From Francis André
Philadelphia, March 25th. 1794.
I Read over with attention, your Speeches in Support of your Resolutions, & those of sundries against them, amongst the Chief’s reasons alledged, for their voting against them, the Strongest, & most unanswerable were—
Mr. Smith of (S C) says they would affect materially those States, where manufactures had not made any great progress, & who had the more Bulky Articles of Exportations, that our Commerce yielded almost all the Revenues that flows into our public Coffers, that we must do without many Articles of necessity, we are accustomed to receive from Great Britain, expecially the Southern States, or pay a most exhorbitant price for them, that Credit obtain’d in Great Britain, could not be obtained in other Countries.
Mr. Dexter, says, they Tended only to Tax our own Citizens, to Gratify our passions.
Mr. Eames says, they would affect our Exports.
It appears to me, that if means could be devised to find out a Channel of Trade, that could be carried on without the intervention of G. B, & would supply America with Goods, it would Silance all those objections, & would be more detrimental to G. B. then the Resolutions themselves, as it would have an immediate, & directly Affect their Commerce, which your Resolutions cannot so immediately do, because in paying the Extra Duties, they would Still import from G. B, which would have a direct Tendency to Tax ourselves, but by opening a new Channel of Trade, & supplying America with Goods, without the intervention of G. B., it would be provided with them, paying no higher Duties then now, by which mean we should Reap a double advantage, to pay no dearer for our Goods, & to Suport the Revenues in the Same State they are now in, beside, this plan would not have an hostille appearance, & would not have french, Stampt on the face thereof, as Mr. Eames is pleased to say your Resolutions have. To the Knowledge of every body, many of the Articles Consumed in America, & chiefly in the Southern States, are of the Growth & Manufactures of Germany, &c—such as Glue, Gum, Window Glass, Hemp, flax, Iron, Steel, Platillas Brown Silisia Dowlases, Britanias, Stripes & Checks, Wharendorps, Bed Ticking, Plain & flowerd Lawn, Diaper, Baging, osnaburghs, Ticklenburghs, Russia Sheeting, & Duck—Ravensduck, Hessians; brown Rolls, thread & Cotton Hose, Cambricks & Laces for yr. fine Gentn. & Ladies, thread, flander Cloth, to Supply Irish Linnens, Silks, Tape Ferrets, Ribbons & many other articles too tedious to mention, Printed Callico from Holland, Gand & Antwerp, most of those Articles come here in great quantities thro’. the Channel of Great Britain, because G. B. give the Importers long Credit which the German Cannot aford, the dificulty lay then in the want of Credit, which I think might be obviated. I wish to Communicate to you (not as Legislator) but as good patriot, that wish the good of his Country, a Plan, which I firmly beleive would have the desired Effect, & would hurt G. B. most Sensibly.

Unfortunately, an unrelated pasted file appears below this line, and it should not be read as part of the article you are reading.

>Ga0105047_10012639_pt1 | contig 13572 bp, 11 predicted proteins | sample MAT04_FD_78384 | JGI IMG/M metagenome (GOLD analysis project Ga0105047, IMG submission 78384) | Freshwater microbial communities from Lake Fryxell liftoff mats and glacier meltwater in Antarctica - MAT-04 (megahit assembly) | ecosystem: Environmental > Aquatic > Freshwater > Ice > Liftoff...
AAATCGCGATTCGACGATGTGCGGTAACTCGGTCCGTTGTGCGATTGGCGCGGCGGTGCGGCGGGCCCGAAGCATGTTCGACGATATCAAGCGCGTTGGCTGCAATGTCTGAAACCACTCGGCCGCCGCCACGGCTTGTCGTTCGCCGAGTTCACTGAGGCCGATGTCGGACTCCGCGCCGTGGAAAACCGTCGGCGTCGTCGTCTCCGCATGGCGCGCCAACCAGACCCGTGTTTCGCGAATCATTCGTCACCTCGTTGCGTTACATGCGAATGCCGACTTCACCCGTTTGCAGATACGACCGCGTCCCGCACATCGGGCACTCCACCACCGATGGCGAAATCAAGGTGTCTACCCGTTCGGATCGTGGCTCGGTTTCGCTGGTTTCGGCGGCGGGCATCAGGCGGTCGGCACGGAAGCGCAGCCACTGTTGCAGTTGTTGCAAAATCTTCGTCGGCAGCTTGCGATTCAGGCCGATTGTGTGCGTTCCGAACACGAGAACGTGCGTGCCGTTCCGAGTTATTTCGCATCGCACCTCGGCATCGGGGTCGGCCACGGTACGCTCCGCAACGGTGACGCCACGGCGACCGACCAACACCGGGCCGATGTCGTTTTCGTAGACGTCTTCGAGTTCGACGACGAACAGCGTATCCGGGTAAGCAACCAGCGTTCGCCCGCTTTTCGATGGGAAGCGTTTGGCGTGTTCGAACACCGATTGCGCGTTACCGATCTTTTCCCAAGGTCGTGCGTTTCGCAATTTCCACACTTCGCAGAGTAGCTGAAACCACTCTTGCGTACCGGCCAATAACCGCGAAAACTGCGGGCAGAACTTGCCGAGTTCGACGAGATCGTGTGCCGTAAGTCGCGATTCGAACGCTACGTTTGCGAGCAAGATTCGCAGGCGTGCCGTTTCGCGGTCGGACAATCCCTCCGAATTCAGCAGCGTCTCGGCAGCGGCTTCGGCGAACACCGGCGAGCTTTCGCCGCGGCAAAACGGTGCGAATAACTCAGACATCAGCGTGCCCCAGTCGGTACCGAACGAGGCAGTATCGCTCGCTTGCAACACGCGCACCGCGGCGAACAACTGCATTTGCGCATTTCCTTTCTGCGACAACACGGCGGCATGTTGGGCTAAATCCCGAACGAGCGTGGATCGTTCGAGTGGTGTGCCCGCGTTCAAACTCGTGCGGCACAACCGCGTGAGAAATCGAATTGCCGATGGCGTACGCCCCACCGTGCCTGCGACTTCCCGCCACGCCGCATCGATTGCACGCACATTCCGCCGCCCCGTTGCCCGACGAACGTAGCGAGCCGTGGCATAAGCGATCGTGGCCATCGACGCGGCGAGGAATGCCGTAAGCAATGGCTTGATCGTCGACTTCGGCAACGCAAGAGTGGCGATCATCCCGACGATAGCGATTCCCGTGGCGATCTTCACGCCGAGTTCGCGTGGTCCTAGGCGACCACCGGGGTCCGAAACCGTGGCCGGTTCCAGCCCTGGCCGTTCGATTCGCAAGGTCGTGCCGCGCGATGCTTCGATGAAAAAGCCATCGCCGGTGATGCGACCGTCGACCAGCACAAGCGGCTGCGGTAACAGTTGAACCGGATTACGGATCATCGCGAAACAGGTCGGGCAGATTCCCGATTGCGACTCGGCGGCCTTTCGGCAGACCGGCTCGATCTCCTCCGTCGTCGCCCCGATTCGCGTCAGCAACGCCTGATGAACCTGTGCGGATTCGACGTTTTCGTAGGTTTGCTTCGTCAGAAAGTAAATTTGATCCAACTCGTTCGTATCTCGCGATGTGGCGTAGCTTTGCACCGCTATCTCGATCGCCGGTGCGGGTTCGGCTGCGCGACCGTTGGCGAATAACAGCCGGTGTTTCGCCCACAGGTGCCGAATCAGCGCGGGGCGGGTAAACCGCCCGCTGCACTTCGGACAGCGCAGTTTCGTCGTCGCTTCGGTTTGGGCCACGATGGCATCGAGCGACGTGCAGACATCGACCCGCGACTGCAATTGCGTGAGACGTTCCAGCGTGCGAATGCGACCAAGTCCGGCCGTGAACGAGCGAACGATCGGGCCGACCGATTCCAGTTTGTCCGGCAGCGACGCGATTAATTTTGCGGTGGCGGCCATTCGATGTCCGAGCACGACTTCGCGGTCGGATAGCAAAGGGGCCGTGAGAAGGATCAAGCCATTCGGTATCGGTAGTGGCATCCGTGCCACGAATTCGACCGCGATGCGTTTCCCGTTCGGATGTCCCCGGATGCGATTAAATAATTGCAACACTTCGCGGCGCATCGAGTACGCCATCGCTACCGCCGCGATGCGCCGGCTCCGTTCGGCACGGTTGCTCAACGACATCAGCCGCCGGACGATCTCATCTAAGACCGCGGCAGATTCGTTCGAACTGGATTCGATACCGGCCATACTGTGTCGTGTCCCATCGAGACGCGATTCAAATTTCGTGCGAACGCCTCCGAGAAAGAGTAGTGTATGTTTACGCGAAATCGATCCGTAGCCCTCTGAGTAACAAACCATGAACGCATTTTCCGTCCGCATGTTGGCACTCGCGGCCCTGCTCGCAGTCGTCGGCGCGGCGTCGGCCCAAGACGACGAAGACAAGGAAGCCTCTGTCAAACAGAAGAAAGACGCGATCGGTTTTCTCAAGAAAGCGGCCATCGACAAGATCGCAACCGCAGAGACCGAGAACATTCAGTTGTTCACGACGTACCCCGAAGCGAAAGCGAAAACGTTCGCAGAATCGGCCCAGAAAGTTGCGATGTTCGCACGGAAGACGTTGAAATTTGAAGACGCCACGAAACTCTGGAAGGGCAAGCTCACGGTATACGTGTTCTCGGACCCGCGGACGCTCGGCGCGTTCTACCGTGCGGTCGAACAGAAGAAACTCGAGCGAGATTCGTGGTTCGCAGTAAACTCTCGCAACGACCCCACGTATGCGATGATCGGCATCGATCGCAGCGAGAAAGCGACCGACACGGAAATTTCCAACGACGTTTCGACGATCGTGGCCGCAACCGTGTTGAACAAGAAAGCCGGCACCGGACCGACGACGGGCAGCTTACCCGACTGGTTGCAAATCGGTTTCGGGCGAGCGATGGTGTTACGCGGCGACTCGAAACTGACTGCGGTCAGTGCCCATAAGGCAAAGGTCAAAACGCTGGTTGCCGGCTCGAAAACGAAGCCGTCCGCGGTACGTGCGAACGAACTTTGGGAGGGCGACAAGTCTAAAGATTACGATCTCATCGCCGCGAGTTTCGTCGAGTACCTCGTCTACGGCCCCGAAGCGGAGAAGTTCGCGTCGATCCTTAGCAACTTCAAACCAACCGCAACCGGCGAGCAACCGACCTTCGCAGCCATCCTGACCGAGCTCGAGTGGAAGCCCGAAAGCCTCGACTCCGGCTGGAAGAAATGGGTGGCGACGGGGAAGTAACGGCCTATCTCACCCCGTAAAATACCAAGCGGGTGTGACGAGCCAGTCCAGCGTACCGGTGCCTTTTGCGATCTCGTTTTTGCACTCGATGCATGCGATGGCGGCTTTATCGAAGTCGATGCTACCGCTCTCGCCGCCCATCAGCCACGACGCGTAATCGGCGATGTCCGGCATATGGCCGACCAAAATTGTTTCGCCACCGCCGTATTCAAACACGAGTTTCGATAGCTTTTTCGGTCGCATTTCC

In the first place I must give you a Short account of myself, that you may be able to form a Judgment if I am qualified to undertake what I mean to propose. I was Born in france, went to England in 1763. at the Age of 14. was Bound prentice to Silk Weaving, where I Staid 2½ years, then went to Norwich in the Woolen Manufactures of that City, & Staid 4 ½ years, when I had nearly finishd my prenticeship, from thence back to London, Clerk to a Grocer, & soon to Grenada, where I was Clerk for 7 or 8 years to two of the Chiefs Houses of that place, who imported all Kind of Goods from G. B. Then in 1780 I went into Business on my own account, & from 1783 to 1793 I lived in Grenada, S: Pierre W/I., & Cape françois, & dealt in Silisia Goods, thro’. the Medium of Dunkirk, so that I am pretty well acquainted both with English, German, & french Goods. If I had a Capital adequate to the undertaking of what I wish to Communicate to you, I should have Silently operated, but the Smallness of my fortune, not answering such an undertaking as to provide all America with Goods, so as to make G. B. feel we are not insensible of her Ill usage, & that we shall undertake every thing in our power to Exist without her.